Can I? Huh? Can I?
"Go ahead—and say thank you."
Peck took the candy delicately from the boy, gulped it down, then thanked him with a sloppy kiss that made Hugh giggle.
With that sound warming her heart, Fiona contacted base.
"We've got him. Safe and sound. Tell Mom he's eating his gummy worms and we'll be on our way home." She winked at Hugh, who fed the filthy and wet stuffed rabbit, then popped the same candy into his own mouth. "He's got some minor cuts and scrapes, he's wet, but he's alert. Over."
"Copy that. Good work, Fee. Do you need help? Over."
"We've got it. Heading in. I'll keep you updated. Over and out."
"Better wash those down," she suggested, and offered Hugh her canteen.
"It's just water."
"I like juice."
"We'll make sure you get some when we get back. Drink a little, okay?"
He did what he was told, sniffling. "I peed outside, like Daddy showed me. Not in my pants."
She grinned at him and thought of Peck's strong alerts. "You did good. How about a piggyback ride?"
As they had at the sight of the candy, his eyes brightened. "Okay."
She wrapped the blanket securely around him, then turned so he could climb onto her back. "You call me Fee. If you need something, you just say, Fee, I need or I want."
"He's coming, too. He'll lead the way." From her crouch she rubbed Peck, hugged him hard. "Good dog, Peck. Good dog. Return!"
With the pack slung over her shoulder and the boy on her back, the three of them began the hike out of the woods.
"Did you open the door by yourself, Hugh?"
"Bad boy," he murmured.
Well, yeah, she thought, but who wasn't bad now and then? "What did you see out the window?"
"Wubbies. Wubby said let's go see the wubbies."
"Uh-huh." Smart kid, she thought. Blame it on the rabbit.
Hugh began to chatter then, so fast and in the toddlerese that defeated her on every third word. But she got the gist.
Mommy and Daddy sleeping, bunnies out the window, what could you do? Then, if she interpreted correctly, the house disappeared and he couldn't find it. Mommy didn't come when he called, and he was going to get a time–out. He hated time–outs.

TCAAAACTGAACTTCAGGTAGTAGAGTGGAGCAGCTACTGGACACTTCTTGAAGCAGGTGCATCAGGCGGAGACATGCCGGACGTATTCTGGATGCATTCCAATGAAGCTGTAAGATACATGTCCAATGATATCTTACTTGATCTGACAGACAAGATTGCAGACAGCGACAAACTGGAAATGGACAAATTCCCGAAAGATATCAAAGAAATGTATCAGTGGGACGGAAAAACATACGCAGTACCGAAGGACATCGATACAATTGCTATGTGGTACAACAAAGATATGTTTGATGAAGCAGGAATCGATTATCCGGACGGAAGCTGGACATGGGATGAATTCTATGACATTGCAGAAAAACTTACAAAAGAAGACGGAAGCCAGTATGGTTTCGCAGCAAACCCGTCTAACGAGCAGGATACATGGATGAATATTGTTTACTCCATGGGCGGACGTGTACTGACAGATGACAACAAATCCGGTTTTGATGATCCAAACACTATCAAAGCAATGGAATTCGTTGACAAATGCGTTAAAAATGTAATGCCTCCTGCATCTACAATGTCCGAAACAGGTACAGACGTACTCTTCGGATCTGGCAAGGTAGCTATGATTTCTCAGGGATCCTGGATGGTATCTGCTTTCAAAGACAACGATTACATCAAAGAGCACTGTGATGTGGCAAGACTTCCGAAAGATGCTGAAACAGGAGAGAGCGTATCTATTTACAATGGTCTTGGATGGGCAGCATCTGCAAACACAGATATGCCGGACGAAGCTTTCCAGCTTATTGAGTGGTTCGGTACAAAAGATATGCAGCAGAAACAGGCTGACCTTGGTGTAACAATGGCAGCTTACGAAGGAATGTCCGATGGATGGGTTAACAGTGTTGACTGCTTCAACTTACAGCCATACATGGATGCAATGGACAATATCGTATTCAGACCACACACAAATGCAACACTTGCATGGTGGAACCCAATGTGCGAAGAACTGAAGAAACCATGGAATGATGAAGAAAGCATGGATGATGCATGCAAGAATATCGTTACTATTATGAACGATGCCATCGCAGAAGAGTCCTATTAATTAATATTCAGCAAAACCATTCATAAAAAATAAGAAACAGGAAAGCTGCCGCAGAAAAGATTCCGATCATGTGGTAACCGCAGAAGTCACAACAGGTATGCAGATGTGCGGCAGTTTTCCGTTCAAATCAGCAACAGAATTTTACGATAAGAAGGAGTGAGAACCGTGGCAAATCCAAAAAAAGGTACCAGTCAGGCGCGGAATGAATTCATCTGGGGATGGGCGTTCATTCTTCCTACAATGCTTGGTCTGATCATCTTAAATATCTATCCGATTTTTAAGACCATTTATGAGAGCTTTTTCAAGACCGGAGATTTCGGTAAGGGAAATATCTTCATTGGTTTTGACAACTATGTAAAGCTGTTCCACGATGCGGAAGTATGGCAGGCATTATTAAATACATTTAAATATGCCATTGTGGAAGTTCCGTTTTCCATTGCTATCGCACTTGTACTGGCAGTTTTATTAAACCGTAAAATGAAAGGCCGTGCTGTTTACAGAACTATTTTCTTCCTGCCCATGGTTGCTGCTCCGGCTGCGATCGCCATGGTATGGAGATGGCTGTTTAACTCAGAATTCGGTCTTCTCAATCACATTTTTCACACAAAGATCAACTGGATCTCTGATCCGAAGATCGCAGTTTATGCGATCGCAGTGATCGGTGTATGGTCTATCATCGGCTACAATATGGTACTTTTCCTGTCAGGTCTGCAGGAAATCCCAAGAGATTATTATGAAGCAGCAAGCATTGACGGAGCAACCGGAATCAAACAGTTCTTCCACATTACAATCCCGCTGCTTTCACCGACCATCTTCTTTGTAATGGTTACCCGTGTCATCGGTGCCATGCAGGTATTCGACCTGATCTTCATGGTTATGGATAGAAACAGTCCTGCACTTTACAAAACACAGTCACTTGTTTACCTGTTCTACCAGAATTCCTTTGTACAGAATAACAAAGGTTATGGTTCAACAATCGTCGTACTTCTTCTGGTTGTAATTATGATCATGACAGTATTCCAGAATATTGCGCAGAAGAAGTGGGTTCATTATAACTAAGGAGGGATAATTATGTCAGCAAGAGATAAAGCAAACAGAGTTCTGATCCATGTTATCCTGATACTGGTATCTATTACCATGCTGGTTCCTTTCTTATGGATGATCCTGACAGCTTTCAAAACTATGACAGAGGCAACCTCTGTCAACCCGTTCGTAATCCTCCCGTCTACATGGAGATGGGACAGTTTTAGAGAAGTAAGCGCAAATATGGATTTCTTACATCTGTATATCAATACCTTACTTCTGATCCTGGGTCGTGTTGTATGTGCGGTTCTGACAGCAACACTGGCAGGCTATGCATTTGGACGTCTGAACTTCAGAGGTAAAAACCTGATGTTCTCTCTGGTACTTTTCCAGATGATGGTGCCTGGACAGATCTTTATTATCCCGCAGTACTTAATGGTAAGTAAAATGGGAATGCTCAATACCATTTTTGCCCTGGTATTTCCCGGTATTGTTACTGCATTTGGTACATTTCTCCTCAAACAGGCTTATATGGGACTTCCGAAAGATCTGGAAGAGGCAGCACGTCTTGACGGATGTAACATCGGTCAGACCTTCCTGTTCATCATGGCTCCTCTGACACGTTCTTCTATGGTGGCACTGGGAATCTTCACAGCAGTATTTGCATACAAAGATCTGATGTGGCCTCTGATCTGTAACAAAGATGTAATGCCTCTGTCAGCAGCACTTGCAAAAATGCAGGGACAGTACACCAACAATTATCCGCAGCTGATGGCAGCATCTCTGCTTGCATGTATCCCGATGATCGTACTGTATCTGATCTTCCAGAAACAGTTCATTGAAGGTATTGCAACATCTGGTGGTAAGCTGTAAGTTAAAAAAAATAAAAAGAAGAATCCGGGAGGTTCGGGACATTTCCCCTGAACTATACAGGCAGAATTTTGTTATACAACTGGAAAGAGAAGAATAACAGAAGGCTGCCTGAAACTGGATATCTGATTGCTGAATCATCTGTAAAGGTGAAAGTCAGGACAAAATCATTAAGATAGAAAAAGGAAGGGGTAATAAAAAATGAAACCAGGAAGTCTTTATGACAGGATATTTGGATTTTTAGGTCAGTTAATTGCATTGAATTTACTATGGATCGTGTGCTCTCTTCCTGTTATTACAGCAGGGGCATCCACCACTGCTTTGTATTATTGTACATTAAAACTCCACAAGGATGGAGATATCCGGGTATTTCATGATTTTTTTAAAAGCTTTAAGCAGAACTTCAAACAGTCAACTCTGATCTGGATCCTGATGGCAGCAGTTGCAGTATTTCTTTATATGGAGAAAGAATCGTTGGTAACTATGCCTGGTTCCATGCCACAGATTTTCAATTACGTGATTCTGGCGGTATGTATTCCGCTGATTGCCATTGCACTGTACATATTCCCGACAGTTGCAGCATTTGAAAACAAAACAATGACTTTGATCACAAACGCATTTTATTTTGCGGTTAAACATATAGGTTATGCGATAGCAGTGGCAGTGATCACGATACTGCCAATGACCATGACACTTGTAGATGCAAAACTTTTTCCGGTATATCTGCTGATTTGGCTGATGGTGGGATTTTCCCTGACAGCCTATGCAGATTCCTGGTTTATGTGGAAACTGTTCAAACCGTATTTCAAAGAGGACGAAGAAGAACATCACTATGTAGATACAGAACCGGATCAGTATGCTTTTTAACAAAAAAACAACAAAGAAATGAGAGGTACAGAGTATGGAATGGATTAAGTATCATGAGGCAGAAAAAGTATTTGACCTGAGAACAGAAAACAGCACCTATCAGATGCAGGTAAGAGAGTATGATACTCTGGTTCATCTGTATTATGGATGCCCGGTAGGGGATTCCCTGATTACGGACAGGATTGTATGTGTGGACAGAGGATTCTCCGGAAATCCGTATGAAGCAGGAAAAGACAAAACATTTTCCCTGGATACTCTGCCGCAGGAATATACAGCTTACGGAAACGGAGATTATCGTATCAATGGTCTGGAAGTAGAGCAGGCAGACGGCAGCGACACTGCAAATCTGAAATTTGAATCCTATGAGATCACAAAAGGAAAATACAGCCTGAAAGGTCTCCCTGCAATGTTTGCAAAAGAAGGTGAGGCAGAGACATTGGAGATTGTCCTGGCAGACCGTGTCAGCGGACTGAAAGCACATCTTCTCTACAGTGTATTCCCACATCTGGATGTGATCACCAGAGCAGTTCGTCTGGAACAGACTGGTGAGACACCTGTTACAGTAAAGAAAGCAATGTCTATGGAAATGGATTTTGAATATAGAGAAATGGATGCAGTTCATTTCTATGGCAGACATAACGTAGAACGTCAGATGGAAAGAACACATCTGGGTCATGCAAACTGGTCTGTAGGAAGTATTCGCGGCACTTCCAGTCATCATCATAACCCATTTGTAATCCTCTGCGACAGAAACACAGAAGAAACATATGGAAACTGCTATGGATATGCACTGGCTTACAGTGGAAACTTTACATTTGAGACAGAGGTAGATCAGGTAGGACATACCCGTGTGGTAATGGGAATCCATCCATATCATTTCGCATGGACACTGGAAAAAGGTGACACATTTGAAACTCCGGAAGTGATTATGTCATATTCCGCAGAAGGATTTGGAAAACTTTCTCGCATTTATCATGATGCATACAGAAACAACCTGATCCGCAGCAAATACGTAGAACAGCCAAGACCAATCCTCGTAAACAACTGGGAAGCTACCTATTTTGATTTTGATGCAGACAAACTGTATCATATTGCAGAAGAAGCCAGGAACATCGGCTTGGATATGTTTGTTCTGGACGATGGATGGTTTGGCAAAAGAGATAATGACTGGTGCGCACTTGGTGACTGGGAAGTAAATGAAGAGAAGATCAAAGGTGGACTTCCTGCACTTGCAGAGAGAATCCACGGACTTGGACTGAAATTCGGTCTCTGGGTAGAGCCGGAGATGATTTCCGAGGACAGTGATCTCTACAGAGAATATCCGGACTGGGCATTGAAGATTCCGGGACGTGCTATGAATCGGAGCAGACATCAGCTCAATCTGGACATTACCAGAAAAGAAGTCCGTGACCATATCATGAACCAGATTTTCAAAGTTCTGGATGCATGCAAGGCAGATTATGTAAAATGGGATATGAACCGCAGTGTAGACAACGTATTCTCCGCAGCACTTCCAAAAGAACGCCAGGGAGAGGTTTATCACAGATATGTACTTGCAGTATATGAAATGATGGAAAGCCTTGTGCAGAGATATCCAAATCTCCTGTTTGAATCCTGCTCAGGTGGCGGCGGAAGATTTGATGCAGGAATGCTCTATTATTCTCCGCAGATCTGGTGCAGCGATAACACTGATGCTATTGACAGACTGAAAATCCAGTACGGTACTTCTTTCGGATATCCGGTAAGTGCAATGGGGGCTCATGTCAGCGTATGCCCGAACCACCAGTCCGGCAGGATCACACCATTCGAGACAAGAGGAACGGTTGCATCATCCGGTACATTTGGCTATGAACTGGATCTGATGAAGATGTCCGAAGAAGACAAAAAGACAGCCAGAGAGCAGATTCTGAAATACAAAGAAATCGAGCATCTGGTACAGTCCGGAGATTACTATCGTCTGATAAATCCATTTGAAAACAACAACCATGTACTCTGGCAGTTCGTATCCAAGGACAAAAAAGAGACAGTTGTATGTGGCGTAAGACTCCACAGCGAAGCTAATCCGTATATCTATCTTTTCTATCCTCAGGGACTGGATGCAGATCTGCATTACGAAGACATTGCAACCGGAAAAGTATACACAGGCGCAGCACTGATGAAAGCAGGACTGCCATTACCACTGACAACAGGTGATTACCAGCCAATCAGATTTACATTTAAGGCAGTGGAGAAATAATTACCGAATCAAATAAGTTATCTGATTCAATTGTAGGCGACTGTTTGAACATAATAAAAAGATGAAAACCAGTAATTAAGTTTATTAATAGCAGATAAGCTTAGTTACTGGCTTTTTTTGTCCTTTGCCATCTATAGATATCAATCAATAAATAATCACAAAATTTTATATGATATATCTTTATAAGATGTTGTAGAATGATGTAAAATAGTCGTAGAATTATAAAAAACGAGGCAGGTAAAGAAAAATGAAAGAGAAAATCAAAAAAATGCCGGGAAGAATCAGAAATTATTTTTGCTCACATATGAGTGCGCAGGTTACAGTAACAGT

She got the picture because even saying "time–out" made him cry with his face pressed against her back.
"Well, if you get one, I think Wubby needs one, too. Look, hey, Hugh, look. It's Bambi and his mom."
He lifted his head, still sniffling. Then tears were forgotten as he squealed at the sight of the fawn and doe. Then he sighed, laid his head on her shoulder when she boosted him up a bit. "I getting hungry."
"I guess you are. You've had a really big adventure." She managed to dig a power bar out of her pack.
It took less time to hike out than it had to search through, but by the time the trees began to thin the boy weighed like a stone on her back.
Revived, rested, fascinated with everything, Hugh talked nonstop. Amused, Fiona let him ramble and dreamed of a vat of coffee, an enormous burger and a gallon bucket of fries.
When she spotted the house through the trees, she dug out another gear and quickened her pace. They'd barely cleared the line when Rosie and Devin ran out of the house.
Fiona crouched. "Off you go, Hugh. Run to Mommy."
She stayed down, slung her arm around Peck, whose entire body wagged with joy.
"Yeah," she murmured to him as Devin beat his wife by a couple lopes and snatched Hugh up. Then the three of them were twined together in a tangle of limbs and tears. "Yeah, it's a good day. You're the man, Peck."
With her son safe in her arms, Rosie hurried toward the house. Devin broke away to walk unsteadily to Fiona.
"Thank you. I don't know how to…"
"You're welcome. He's a great kid."
"He's…everything. Thank you so much." As his eyes filled, Devin wrapped his arms around Fiona and, much as Hugh had, dropped his head on her shoulder. "I can't tell you."
"You don't have to." Her own eyes stung as she patted his back. "Peck found him. He's the one. He'd be pleased if you shook his hand."
"Oh." Devin scrubbed at his face, drew in a couple steadying breaths. "Thank you, Peck. Thank you." He crouched, offered his hand.
Peck smiled as dogs do and placed his paw in Devin's hand.
"Can I…can I hug him?"
"He'd love it."
On a deep, shuddering sigh, Devin hugged Peck's neck, pressed his face to the fur. Over the man's shoulder, Peck sent Fiona a twinkling look.
Wasn't that fun? he seemed to say. Can we do it again?